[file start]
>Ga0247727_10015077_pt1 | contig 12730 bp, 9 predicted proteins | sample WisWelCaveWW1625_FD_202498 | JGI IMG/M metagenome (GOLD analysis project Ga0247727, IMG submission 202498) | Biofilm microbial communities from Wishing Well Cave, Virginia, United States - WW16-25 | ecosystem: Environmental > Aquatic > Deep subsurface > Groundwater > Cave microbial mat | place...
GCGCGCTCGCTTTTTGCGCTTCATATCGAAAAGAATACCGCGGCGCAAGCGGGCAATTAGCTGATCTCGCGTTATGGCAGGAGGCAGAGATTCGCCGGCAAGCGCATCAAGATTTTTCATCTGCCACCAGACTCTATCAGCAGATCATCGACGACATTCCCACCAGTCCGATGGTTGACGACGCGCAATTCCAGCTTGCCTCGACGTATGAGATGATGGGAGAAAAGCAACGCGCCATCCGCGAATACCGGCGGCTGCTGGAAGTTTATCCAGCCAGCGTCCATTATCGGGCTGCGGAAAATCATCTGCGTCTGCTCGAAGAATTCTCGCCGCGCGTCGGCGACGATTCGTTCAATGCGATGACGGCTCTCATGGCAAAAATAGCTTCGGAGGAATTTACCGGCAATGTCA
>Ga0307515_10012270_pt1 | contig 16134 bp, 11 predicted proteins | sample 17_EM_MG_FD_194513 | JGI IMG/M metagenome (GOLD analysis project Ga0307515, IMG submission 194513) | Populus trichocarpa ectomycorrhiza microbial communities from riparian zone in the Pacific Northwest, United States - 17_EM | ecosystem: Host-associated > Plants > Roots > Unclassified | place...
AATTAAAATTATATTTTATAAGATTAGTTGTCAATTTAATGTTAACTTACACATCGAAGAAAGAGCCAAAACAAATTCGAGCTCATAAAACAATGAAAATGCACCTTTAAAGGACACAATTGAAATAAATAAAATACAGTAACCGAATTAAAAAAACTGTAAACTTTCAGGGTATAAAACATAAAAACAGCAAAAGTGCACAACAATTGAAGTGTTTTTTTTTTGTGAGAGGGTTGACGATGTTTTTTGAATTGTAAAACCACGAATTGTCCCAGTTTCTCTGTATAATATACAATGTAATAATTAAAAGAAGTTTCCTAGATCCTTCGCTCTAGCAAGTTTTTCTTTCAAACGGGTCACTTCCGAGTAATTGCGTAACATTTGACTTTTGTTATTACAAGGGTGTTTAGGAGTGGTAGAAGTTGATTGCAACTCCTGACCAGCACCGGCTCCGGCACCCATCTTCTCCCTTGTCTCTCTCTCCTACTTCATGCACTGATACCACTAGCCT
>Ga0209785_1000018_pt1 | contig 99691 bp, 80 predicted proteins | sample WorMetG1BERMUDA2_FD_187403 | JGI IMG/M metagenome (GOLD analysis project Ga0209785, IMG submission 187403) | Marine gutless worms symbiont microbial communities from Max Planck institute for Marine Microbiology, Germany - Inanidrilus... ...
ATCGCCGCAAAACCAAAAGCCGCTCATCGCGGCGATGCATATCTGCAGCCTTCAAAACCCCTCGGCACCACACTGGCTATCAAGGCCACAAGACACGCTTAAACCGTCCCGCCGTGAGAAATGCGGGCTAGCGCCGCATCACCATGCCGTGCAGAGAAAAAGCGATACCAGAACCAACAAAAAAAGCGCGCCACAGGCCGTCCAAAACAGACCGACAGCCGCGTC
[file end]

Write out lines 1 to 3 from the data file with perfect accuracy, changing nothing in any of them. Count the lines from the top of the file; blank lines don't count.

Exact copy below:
>Ga0247727_10015077_pt1 | contig 12730 bp, 9 predicted proteins | sample WisWelCaveWW1625_FD_202498 | JGI IMG/M metagenome (GOLD analysis project Ga0247727, IMG submission 202498) | Biofilm microbial communities from Wishing Well Cave, Virginia, United States - WW16-25 | ecosystem: Environmental > Aquatic > Deep subsurface > Groundwater > Cave microbial mat | place...
GCGCGCTCGCTTTTTGCGCTTCATATCGAAAAGAATACCGCGGCGCAAGCGGGCAATTAGCTGATCTCGCGTTATGGCAGGAGGCAGAGATTCGCCGGCAAGCGCATCAAGATTTTTCATCTGCCACCAGACTCTATCAGCAGATCATCGACGACATTCCCACCAGTCCGATGGTTGACGACGCGCAATTCCAGCTTGCCTCGACGTATGAGATGATGGGAGAAAAGCAACGCGCCATCCGCGAATACCGGCGGCTGCTGGAAGTTTATCCAGCCAGCGTCCATTATCGGGCTGCGGAAAATCATCTGCGTCTGCTCGAAGAATTCTCGCCGCGCGTCGGCGACGATTCGTTCAATGCGATGACGGCTCTCATGGCAAAAATAGCTTCGGAGGAATTTACCGGCAATGTCA
>Ga0307515_10012270_pt1 | contig 16134 bp, 11 predicted proteins | sample 17_EM_MG_FD_194513 | JGI IMG/M metagenome (GOLD analysis project Ga0307515, IMG submission 194513) | Populus trichocarpa ectomycorrhiza microbial communities from riparian zone in the Pacific Northwest, United States - 17_EM | ecosystem: Host-associated > Plants > Roots > Unclassified | place...